Chess has even its Mythology,--Caissa being now, we believe, generally received at the Olympian Feasts. True, some one has been wicked enough to observe that all chess-stories are divisible into two classes,--in one a man plays for his own soul with the Devil, in the other the hero plays and wins a wife,--and to beg for a chess-story minus wives and devils; but such grumblers are worthless baggage, and ought to be checked (669).

One who knows the game will feel that it is sufficiently absorbing to be woven in with the textures of government, of history, and of biography. It is of the nature of chess gradually to gather up all the senses and faculties of the player, so that for the time being he is an automaton chess-player, to whom life and death are abstractions. … Some of the ealiest writers on chess have given their idea of the all-absorbing nature of the game in the pleasant legend, that it was invented by the two Grecian brothers Ledo and Tyrrheno to alleviate the pangs of hunger with which they were pressed, and that, whilst playing it, they lived weeks without considering that they had eaten nothing (670).

He who masters chess without being mastered by it will find that it discovers essential principles. In the world he will see a larger chess-field, and one also shaped by the severest mathematics: the world is so because the brain of man is so,--motive and move, motive and move: they sum up life, all life,--from the aspen-leaf turning its back to the wind, to the ecstasy of a saint (671).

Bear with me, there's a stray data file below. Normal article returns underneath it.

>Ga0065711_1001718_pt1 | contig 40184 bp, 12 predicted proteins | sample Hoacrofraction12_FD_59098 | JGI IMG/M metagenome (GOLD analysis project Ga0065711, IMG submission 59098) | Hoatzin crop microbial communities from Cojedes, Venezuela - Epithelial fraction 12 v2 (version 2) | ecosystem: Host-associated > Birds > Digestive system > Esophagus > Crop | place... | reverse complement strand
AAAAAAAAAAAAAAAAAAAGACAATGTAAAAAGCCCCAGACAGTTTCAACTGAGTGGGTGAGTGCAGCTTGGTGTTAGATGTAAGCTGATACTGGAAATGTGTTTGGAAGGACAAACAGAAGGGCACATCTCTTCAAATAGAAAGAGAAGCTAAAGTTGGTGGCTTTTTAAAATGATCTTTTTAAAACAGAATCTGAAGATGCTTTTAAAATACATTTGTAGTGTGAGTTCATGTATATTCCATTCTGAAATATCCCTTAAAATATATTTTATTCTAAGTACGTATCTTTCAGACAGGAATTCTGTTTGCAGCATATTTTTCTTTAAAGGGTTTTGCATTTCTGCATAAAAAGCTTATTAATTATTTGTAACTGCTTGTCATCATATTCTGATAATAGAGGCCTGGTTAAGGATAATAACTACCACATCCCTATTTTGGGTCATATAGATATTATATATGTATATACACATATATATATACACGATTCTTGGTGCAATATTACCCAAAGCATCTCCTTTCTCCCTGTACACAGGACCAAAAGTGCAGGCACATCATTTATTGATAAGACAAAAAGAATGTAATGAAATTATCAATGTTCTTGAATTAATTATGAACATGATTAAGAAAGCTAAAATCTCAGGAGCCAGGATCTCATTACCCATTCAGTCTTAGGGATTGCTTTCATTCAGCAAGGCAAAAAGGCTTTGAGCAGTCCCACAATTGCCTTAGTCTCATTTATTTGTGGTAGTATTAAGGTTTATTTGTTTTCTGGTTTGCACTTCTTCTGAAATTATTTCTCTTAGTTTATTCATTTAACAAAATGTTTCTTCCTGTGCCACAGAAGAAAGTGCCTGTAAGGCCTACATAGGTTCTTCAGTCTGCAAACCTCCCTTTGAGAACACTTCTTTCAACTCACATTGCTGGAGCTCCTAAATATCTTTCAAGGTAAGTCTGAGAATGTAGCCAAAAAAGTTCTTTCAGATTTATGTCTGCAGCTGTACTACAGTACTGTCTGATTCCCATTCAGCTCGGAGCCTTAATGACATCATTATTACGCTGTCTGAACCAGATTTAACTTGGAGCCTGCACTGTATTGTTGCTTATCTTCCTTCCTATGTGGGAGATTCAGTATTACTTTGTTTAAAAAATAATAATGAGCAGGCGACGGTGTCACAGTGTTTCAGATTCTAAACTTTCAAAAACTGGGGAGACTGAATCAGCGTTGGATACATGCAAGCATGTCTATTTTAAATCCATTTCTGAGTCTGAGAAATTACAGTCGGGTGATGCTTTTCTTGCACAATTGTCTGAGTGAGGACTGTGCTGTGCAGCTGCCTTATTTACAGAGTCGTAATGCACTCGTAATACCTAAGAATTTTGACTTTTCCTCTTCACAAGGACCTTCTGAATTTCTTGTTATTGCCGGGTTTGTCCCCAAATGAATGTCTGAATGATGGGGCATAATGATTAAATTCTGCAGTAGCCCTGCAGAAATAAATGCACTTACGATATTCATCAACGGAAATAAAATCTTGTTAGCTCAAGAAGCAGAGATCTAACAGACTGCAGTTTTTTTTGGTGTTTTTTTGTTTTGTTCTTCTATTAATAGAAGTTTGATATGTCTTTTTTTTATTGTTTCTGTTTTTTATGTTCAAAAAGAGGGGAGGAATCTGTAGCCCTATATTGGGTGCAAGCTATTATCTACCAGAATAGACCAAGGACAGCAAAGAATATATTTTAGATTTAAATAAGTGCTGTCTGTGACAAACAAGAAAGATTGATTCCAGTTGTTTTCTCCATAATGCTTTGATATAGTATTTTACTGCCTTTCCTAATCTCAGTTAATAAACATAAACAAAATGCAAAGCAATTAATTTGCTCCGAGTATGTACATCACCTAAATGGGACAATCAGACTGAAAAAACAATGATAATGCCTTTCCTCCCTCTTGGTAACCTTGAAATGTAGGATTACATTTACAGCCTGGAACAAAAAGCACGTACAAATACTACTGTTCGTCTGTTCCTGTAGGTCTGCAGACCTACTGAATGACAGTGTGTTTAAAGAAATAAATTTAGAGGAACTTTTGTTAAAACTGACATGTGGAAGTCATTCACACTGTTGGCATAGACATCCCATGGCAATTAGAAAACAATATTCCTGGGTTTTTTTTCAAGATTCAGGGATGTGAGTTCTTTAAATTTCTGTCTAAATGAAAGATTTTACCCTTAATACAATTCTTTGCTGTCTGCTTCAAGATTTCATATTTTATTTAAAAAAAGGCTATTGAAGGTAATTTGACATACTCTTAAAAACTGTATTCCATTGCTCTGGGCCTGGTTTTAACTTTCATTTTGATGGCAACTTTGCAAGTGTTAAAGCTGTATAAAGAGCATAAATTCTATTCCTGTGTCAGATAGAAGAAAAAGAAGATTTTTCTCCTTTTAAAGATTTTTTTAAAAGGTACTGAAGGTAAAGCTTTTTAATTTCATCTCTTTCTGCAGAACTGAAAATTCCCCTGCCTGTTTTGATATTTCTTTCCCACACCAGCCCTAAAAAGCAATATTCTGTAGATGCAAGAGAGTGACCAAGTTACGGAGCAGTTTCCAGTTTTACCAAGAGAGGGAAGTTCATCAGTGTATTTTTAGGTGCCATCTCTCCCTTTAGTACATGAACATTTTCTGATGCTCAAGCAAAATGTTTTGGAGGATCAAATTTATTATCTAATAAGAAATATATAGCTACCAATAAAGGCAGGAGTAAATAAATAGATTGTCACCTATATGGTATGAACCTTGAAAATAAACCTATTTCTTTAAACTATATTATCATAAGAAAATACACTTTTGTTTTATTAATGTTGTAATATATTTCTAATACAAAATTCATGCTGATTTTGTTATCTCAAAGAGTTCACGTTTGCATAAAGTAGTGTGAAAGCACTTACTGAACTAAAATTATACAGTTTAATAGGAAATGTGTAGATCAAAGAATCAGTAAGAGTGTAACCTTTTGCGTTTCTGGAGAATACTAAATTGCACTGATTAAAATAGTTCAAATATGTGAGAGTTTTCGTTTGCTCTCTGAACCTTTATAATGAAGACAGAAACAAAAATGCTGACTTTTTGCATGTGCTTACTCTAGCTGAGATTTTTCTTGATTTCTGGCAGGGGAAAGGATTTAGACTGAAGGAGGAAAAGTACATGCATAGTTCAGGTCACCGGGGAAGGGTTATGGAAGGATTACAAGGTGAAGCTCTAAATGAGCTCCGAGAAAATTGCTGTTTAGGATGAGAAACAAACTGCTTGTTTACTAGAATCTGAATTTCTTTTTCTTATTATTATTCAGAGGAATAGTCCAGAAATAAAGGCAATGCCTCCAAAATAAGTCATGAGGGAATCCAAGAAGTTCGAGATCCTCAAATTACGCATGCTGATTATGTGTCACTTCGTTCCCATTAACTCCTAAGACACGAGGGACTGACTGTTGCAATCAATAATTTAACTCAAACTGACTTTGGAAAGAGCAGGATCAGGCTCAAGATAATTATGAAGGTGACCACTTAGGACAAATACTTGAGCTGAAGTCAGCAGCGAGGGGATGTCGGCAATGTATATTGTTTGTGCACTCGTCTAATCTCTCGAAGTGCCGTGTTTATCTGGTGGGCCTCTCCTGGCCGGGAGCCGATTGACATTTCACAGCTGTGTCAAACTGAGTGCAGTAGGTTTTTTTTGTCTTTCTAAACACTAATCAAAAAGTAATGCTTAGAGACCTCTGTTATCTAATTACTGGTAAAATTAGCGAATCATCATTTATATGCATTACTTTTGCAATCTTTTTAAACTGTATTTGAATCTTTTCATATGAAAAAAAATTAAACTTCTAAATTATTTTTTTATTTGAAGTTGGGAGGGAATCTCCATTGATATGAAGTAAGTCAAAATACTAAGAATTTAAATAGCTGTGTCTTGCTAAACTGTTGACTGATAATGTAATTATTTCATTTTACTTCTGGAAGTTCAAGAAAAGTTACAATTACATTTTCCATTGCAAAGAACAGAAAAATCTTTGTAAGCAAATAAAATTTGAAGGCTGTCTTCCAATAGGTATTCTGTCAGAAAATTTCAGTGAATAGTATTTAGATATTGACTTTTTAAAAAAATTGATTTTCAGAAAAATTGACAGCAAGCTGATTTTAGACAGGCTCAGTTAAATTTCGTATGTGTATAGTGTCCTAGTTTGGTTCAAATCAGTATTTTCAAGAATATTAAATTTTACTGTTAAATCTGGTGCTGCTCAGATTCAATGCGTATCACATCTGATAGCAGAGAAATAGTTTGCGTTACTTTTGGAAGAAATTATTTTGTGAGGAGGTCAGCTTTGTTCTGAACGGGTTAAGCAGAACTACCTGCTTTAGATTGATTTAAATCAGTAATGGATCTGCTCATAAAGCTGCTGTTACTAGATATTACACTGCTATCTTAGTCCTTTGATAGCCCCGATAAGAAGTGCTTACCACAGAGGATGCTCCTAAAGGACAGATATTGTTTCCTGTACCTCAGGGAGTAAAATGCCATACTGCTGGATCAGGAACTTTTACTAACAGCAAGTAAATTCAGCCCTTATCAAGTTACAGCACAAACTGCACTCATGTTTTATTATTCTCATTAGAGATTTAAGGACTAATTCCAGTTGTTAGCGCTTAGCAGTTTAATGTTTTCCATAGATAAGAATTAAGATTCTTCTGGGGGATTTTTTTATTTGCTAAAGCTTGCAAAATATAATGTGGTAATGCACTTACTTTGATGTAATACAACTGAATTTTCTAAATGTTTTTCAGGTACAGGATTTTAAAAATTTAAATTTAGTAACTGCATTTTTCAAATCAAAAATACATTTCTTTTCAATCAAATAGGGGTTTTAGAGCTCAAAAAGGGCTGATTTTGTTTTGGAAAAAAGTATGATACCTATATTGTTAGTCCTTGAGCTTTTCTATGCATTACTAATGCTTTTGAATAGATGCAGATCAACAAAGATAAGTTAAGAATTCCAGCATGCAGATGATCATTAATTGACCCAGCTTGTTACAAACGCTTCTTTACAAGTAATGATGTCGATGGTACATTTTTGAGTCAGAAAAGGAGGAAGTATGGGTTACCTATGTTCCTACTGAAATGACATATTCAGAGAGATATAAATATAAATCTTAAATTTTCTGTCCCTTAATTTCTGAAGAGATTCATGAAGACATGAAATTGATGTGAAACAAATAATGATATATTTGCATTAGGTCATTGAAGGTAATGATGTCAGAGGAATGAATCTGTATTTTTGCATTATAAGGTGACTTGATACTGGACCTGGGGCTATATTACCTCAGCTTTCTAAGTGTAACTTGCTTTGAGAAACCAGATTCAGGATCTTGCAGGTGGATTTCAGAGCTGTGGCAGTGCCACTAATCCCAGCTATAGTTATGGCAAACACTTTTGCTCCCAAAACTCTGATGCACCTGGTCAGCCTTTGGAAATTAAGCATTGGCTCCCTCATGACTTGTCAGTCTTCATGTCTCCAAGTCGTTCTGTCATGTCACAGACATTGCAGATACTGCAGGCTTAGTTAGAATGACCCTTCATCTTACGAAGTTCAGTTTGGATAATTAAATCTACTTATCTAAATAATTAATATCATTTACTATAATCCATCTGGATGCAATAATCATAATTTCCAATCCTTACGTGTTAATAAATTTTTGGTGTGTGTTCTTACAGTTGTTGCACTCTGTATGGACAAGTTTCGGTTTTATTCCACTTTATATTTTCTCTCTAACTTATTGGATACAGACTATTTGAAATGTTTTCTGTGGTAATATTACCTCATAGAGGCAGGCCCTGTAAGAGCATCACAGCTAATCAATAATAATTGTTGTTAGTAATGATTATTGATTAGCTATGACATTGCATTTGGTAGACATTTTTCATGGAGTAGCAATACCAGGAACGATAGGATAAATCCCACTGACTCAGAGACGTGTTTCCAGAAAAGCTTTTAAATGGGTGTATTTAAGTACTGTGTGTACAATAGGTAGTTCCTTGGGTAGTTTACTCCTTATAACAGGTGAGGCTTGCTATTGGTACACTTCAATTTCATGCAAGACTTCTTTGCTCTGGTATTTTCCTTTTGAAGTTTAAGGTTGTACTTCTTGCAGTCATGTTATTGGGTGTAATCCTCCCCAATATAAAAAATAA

Selections from Autobiography: Memoirs and Experiences (Boston: Houghton Mifflin 1905)

Despite all my freedom there was a curious survival in me up to my twenty-seventh year of the Methodist dread of card-playing. The only indoor game I knew was chess. There was a flourishing Chess Club in Cincinnati, and I entered into the matches with keen interest. For a time I edited a weekly chess column in the Cincinnati Commercial, and wrote an article on Chess which Lowell published in the Atlantic Monthly. Whenever in New York I hastened to the Chess Club there, and watched the play of Lichtenstein, Thompson, Perrin, Marache, Fiske (editor of the Chess Monthly), and Colonel Mead, president of the club. This was at a time when the wonderful Paul Morphy was exciting the world. In July, 1858, I called on him at the Brevoort House, New York. He was a rather small man, with a beardless face that would have been boyish had it not been for the melancholy eyes. He was gentlemanly, and spoke in low tones. It had long been out of the question to play with him on even terms; the first-class players generally received the advantage of a knight, but being a second-class player I was given a rook. In a letter written at the time I mention five games in which I was beaten with these odds, but managed (or was permitted) to draw the sixth. It is added:--